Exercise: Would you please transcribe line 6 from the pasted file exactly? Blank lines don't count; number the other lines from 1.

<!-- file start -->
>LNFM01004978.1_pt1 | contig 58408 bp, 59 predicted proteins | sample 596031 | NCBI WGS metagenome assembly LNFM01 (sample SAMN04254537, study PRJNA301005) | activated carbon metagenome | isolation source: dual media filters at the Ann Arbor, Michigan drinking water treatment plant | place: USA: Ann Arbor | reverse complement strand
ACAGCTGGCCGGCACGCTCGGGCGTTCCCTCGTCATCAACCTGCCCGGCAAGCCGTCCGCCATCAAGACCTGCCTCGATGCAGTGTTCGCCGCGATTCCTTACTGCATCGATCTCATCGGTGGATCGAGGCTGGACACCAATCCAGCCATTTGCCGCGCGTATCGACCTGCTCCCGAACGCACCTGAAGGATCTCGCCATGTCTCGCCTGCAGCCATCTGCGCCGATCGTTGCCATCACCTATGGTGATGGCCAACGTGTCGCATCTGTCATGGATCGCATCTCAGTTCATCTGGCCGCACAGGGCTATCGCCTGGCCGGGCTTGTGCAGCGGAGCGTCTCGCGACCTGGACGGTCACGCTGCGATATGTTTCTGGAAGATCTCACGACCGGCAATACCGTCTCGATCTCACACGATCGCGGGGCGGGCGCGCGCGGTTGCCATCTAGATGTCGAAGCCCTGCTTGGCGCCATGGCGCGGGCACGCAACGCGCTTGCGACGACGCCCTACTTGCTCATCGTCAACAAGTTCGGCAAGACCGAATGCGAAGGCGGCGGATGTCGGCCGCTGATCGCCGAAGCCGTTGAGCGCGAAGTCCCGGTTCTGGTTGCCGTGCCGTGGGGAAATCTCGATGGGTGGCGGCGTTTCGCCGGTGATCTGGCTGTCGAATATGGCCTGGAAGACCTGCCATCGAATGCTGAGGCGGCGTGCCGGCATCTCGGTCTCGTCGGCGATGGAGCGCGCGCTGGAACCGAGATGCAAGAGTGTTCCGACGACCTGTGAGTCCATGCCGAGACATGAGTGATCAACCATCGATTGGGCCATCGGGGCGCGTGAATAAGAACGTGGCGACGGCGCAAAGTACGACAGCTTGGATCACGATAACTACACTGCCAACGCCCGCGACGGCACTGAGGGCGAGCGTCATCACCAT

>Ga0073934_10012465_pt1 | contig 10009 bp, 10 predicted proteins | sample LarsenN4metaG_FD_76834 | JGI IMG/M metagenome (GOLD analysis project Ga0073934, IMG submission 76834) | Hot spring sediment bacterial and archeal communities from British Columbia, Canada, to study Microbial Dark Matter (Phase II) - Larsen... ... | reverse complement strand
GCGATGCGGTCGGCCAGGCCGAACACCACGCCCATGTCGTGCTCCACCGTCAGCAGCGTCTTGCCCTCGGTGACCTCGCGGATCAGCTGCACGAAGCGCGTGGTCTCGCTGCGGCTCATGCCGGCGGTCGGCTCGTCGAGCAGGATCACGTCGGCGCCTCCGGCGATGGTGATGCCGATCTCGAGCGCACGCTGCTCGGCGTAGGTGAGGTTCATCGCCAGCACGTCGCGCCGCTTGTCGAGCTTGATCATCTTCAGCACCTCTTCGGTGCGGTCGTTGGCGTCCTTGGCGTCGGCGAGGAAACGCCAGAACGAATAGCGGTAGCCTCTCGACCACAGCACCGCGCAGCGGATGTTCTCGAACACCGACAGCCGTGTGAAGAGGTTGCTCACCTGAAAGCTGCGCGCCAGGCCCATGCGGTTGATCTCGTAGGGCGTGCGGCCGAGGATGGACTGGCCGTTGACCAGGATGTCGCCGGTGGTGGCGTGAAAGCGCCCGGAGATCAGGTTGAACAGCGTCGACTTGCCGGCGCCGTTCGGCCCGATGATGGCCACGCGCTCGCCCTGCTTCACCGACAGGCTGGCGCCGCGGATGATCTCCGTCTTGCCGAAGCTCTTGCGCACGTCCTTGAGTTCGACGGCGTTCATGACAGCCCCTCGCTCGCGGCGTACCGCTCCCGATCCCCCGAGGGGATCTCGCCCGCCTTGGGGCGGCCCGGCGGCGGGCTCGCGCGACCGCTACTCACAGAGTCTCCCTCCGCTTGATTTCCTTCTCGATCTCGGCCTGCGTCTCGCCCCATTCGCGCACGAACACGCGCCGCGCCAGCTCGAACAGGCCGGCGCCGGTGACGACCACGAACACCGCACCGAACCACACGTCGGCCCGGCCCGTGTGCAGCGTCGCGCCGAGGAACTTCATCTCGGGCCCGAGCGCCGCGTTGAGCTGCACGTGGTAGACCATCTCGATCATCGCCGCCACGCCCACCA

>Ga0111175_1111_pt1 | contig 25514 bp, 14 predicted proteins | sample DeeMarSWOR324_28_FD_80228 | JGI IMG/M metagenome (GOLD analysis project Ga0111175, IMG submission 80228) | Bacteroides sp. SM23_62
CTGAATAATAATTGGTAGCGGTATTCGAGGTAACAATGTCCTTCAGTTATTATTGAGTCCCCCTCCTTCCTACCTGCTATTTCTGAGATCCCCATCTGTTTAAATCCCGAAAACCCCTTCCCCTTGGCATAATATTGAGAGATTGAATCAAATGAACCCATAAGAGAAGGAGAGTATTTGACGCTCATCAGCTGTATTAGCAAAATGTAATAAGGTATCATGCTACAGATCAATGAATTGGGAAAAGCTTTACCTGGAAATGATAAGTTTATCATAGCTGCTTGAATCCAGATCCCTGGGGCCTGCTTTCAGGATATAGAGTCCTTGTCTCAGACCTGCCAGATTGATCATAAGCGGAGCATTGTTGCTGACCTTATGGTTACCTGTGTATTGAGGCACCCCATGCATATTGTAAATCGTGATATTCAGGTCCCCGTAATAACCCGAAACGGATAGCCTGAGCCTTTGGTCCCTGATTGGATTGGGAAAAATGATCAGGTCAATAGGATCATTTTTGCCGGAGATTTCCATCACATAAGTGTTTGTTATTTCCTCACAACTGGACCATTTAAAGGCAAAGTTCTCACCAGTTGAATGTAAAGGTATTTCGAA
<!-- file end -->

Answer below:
CTGAATAATAATTGGTAGCGGTATTCGAGGTAACAATGTCCTTCAGTTATTATTGAGTCCCCCTCCTTCCTACCTGCTATTTCTGAGATCCCCATCTGTTTAAATCCCGAAAACCCCTTCCCCTTGGCATAATATTGAGAGATTGAATCAAATGAACCCATAAGAGAAGGAGAGTATTTGACGCTCATCAGCTGTATTAGCAAAATGTAATAAGGTATCATGCTACAGATCAATGAATTGGGAAAAGCTTTACCTGGAAATGATAAGTTTATCATAGCTGCTTGAATCCAGATCCCTGGGGCCTGCTTTCAGGATATAGAGTCCTTGTCTCAGACCTGCCAGATTGATCATAAGCGGAGCATTGTTGCTGACCTTATGGTTACCTGTGTATTGAGGCACCCCATGCATATTGTAAATCGTGATATTCAGGTCCCCGTAATAACCCGAAACGGATAGCCTGAGCCTTTGGTCCCTGATTGGATTGGGAAAAATGATCAGGTCAATAGGATCATTTTTGCCGGAGATTTCCATCACATAAGTGTTTGTTATTTCCTCACAACTGGACCATTTAAAGGCAAAGTTCTCACCAGTTGAATGTAAAGGTATTTCGAA